SACRAMENTO, Calif. ? March 7 marked the two-year anniversary of the absolute legality of Indian gaming in California. The industry has come a long way from its humble inception in small-time bingo halls with government-surplus tables and folding chairs.
Tribes are now developing large-scale casinos rivaling some of the grand palaces of Nevada. Debates rage over the finer points of the Indian gaming laws. To most tribes, gaming is seen as an economic savior ? the only thing that has worked to better the lives of Indian people since Columbus sighted Hispanola.
Politicians are getting into the fray. The Nevada gaming industry has felt the effects from people not wanting to drive over mountains or through the desert just to play a slot machine; Nevada casinos reportedly lost revenue last year. In response, Sen. Harry Reid, D?Nev., who receives campaign funds from the Nevada gaming industry, has sponsored a bill that seeks to curb Indian gaming. This issue is just one of many pressures that California Indians are facing in their largely successful battle to keep gaming alive.
California Governor Gray Davis, an early proponent of Indian gaming, fears a backlash as the industry grows. He has issued a freeze on gaming compacts.
If anything, the issues and controversies surrounding Indian gaming have their roots in historical tides. The story of Indian gaming in California is essentially a story of the tribes and their struggles.
In mid-January Sue Masten, a former president of the National Congress of American Indians (NCAI) and current chairwoman of the Yurok tribe, told the state Republican caucus that she did not believe that gaming tribes should be forced to share their revenues with non-gaming tribes.
Masten argued that tribes, as sovereign entities, should not be subject to any state laws. The problem was that this was a central tenet of Proposition 1A, which created an amendment to the California constitution allowing Indian tribes to offer full Nevada-style gaming on their properties.
Now, two years after Proposition 1A passed with a roughly two-thirds majority, some are wondering whether American Indian gaming is all that its proponents touted.
Various property rights and citizens groups across the state point to a number of proposed urban area casinos on properties often non-contiguous with and distant from rural tribal homelands as evidence that the voters of the Golden State were duped by tribes and gaming interests.
However, the black and white picture of American Indian gaming in California is simplistic; perhaps the truth lies somewhere between the alarmist non-Indian citizen groups and their conservative media allies and the rosy-hued picture presented by the wealthy gaming tribes' public relations machines.
California tribes presented a nearly united front during the battles to legalize Indian gaming during the campaigns for Propositions 5 in 1998 and 1A in 2000 and were certainly buoyed by the solid public support that they received. It was perhaps the first time that California tribes had experienced such widespread support. Most significantly, the tribes were also aware of what could be accomplished by presenting such a united front to the public.
It is reasonable to expect some fracturing of alliances after a victory. This has happened time and again in history and is particularly understandable when the coalition in question is as potentially fragile as this one was.
California is the traditional home of perhaps a more diverse group of Indians than any other state. Tribes range from the Algonquian Yurok people of the north coast with linguistic and blood ties to eastern woodland Indians to the Uto-Aztecan groups who dominate the lower half of the state with distant ties to the Great Basin and Mexico, and dozens of groups not falling into any widespread categories.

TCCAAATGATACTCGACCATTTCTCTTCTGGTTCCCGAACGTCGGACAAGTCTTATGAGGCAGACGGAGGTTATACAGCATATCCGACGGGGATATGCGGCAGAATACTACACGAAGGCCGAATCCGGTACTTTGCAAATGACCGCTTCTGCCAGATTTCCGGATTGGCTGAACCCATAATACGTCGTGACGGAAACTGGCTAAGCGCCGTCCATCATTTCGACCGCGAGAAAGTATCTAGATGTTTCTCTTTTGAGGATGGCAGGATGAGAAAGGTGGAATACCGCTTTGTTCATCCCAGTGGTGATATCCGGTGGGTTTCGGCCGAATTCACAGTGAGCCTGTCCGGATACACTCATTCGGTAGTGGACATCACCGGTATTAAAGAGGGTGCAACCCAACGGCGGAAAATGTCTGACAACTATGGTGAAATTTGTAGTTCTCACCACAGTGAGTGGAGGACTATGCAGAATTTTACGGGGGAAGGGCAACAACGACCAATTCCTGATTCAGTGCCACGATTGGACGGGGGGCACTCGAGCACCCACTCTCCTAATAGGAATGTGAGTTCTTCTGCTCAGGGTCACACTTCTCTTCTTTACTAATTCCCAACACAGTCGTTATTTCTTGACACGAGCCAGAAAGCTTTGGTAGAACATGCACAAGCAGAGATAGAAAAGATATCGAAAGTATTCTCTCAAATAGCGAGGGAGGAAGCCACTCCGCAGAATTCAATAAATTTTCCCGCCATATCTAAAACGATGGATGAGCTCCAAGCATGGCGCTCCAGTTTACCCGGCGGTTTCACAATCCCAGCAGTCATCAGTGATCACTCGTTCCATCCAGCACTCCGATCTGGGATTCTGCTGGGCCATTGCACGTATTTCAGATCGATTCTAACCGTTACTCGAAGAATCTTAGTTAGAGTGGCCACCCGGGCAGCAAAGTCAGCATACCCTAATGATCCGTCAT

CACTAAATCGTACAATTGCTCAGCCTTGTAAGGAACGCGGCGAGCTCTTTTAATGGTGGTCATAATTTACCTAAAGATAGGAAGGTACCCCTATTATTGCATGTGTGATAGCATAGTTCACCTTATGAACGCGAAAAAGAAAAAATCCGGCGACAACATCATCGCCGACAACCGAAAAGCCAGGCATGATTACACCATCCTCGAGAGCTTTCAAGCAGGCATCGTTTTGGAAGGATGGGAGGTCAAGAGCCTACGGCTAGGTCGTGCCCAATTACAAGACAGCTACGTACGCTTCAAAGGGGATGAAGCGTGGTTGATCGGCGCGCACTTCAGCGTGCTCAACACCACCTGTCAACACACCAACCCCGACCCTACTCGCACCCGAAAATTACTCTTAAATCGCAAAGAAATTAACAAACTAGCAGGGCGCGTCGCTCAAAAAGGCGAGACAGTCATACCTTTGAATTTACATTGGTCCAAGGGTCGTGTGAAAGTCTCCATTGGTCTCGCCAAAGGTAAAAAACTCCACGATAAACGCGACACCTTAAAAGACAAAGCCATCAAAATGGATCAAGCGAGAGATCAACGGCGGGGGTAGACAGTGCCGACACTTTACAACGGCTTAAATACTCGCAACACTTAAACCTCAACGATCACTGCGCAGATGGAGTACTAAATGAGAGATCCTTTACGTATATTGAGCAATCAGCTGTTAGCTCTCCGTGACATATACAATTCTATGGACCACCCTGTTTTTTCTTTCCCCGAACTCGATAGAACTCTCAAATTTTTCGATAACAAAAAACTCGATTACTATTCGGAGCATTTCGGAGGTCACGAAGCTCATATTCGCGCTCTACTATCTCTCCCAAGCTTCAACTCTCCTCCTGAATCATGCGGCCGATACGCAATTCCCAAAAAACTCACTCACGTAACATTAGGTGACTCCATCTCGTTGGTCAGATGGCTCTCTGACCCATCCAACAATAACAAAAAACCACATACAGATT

Most of the tribes look upon themselves as unique entities, their separation fostered by California's rugged and diverse landscape. Unlike the relative monotony and geographic accessibility of the Great Plains, California tribes remained isolated and small, seldom united by a common tongue.
The idea of forming a united front was foreign to most tribes and, over the years, representatives of the Spanish, Mexican and American governments ruthlessly exploited tribal differences, often utilizing ancient animosities for their own purposes.
"It's almost impossible to get California tribes to unite or agree about anything. What you have had here in California is nothing short of very good political leadership," said Michael Lombardi, a tribal gaming consultant.
As such, the tribes often found themselves alone in the face of heavy white oppression that continued long after the initial contact. This isolation perhaps had some of its most lasting effects in the post World War II era when acts by the federal and state governments deprived tribes of their sovereign status and land holdings.
California tribes are nothing if not resilient; it was inevitable that the simultaneous events of improved communications of the modern era and adoption of the common English language amongst the tribes would begin to break down old barriers, at least partially.
Beginning in the 1960s and 1970s, larger, more inclusive inter-tribal meetings were held in which common stories of oppression could finally be told. Mainstream American attitudes started shifting in regard to treatment of the Indians. From this beginning, tribes found that through unity they could exploit public support to gain a foothold in modern American life.
Utilizing constitutional guarantees that each tribe is a domestic dependent nation, the tribes reasoned they had power at least on par with individual states. The time seemed right to make a united move. Though Indian gaming has its roots in pre-Columbian societies, tribes came to the realization that they, like the state of Nevada for instance, could run legal gaming establishments on tribal lands.
(Part two next week.)